New federal flood insurance rates designed to better reflect the real risks of climate change are on the way. The changes to the National Flood Insurance Program mean three-fourths of existing policyholders across the nation will see higher flood insurance bills, following the government’s reassessment of the effects of more frequent and intense storms on storm surge, extreme rain, and river flooding.
Since October, new NFIP policies no longer include subsidized plans that for decades helped prop up home values in some of the most dangerous flood zones. Existing policies may start to see changes in premiums in six months. Dubbed Risk Rating 2.0, the insurance revamp comes after a series of devastating flood events this summer, which killed dozens of people and caused billions of dollars in damages from Louisiana to Tennessee and New York City.
Billy Breaux, gulf regional manager at Orchid Insurance, said the new rating system incorporates more risk variables than previous methodologies, including flood frequency, flood types, distance to water sources, elevation, and costs to rebuild and will allow FEMA to better evaluate risk on their own individual characteristics
Managed by the Federal Emergency Management Agency, NFIP serves roughly 5 million homes, most of which are in high-risk flood areas. FEMA estimates that the new methodology for assessing the likelihood of floods will result in immediate cost reductions for 23 percent of existing policies across the 50 states and District of Columbia.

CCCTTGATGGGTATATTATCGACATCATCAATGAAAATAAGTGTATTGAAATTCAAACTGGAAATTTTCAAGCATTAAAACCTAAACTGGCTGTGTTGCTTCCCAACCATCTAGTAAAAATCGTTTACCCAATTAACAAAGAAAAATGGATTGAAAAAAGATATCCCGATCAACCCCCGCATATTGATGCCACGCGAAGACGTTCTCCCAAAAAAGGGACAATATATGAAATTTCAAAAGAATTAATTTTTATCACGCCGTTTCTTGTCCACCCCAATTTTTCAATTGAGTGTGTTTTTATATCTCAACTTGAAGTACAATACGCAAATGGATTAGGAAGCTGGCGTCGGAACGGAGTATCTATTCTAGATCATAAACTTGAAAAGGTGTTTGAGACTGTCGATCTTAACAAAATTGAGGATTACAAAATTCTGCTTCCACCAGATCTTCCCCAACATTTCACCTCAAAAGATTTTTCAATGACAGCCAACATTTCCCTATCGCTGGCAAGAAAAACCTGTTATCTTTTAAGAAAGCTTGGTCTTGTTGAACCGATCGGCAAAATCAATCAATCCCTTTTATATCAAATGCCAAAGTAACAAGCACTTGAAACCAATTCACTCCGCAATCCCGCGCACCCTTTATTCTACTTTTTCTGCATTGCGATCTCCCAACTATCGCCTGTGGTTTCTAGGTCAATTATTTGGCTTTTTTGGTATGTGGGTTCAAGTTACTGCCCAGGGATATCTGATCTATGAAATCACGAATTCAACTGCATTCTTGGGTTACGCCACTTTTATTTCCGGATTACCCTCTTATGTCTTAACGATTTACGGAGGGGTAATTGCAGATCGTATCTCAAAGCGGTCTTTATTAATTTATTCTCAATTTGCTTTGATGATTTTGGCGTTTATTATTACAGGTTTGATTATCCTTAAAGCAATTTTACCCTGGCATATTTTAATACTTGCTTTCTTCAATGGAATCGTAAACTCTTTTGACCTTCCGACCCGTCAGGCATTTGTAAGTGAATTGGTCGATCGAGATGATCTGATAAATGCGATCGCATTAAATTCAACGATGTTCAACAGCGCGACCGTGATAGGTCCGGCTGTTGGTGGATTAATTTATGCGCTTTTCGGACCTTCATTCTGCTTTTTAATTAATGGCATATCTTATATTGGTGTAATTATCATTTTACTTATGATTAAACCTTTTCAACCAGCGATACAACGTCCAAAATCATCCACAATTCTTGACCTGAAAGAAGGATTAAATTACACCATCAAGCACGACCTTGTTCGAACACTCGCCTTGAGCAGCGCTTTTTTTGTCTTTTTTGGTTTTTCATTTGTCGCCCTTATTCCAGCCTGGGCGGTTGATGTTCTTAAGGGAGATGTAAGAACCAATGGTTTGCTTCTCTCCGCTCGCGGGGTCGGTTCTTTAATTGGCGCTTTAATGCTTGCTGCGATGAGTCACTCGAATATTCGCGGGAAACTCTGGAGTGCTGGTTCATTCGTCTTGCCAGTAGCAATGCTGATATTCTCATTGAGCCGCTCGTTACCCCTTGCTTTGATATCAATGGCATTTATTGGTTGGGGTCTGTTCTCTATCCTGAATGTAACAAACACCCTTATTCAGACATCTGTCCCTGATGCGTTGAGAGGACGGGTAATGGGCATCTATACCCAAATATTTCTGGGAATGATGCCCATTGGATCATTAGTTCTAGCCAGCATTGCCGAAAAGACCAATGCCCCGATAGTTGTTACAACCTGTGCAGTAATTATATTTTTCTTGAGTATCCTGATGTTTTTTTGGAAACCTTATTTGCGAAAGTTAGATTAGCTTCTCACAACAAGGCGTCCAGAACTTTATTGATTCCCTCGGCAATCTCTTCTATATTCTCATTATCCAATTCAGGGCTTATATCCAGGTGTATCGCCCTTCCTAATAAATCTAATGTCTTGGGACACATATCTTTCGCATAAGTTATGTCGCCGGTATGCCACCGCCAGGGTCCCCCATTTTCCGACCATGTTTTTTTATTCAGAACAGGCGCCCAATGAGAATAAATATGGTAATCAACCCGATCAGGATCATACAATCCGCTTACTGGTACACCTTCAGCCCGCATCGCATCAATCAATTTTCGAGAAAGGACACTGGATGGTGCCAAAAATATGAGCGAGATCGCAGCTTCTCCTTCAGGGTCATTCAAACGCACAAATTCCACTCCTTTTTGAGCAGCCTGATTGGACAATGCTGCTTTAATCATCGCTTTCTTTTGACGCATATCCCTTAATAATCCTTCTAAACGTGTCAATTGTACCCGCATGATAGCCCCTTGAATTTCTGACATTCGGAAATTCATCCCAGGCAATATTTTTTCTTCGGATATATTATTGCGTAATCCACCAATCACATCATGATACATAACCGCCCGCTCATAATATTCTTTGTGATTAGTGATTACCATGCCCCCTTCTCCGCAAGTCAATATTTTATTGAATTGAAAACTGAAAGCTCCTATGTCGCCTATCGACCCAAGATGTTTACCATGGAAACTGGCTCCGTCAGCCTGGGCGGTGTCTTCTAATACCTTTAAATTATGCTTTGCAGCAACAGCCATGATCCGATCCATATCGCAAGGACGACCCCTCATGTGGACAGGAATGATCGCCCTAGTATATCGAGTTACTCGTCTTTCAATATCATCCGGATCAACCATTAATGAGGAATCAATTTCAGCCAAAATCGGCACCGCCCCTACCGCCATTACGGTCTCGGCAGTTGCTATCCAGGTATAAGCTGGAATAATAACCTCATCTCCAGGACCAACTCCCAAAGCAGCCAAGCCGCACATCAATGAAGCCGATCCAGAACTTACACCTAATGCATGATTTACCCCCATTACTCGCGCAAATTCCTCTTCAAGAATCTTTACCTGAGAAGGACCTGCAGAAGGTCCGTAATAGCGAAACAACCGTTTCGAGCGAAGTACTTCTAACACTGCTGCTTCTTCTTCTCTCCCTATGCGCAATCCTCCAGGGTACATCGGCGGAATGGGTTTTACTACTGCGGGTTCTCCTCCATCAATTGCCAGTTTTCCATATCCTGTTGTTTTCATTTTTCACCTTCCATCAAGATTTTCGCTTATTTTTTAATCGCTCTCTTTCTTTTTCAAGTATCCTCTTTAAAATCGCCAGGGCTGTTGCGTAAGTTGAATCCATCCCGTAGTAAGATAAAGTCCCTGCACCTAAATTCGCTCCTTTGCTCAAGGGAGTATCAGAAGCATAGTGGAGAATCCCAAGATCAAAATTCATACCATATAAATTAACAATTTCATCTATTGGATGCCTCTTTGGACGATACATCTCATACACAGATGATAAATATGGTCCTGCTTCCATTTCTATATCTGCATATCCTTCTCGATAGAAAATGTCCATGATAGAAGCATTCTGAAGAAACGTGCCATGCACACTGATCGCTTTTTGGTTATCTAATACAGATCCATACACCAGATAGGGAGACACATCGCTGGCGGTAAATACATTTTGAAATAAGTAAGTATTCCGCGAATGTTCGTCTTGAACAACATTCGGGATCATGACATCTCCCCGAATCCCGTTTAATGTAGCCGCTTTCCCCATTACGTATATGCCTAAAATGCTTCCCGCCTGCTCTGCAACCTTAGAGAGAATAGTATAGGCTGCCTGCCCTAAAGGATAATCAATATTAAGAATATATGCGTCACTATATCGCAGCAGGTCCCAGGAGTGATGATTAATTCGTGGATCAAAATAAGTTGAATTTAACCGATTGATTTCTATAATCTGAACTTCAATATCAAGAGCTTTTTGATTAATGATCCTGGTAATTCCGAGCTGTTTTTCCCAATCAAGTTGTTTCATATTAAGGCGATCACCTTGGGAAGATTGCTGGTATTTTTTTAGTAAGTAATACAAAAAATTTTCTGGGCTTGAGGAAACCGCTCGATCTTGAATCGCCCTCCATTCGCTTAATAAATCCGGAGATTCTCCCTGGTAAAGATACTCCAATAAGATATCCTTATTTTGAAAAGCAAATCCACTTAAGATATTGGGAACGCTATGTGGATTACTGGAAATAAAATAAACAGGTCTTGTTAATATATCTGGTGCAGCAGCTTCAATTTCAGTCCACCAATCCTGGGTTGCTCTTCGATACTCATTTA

While the new method for assessing rates will reduce costs on nearly 1.2 million policies, more than 3.8 million policyholders will probably see premiums increase at least $10 per month. That dollar amount could rise until it reaches a cap of $12,000 a year. About 4 percent of the existing policies across the United States will experience the highest rate hikes — greater than $20 a month or $240 a year.
Chris Dailey was stunned to learn his annual premium will soar to $4,986 from $411 under NFIP’s revamped pricing structure. He and his wife are building a new home in coastal St. Petersburg, Fla., where the dwelling will sit 7 feet above the flood level expected during a major storm. Despite the rate increase, the couple plan to follow through with the project, but worry about their ability to sell the home in the future.
Most homeowner policies typically do not cover flooding and, even if it does, additional standalone insurance may be required to truly protect a home or commercial property. Breaux said Orchid Insurance, which offers coverage solutions for coastal risks from Texas to Massachusetts, also provides partner agents access to NFIP and multiple Private Flood markets.
One in 10 American properties are now at significant risk of flooding, according to a Bloomberg analysis. Based on the new risk model, an additional 6 million properties are in danger of flooding, with the majority concentrated in the eastern half of the United States, particularly in Louisiana, Delaware, and New Jersey.
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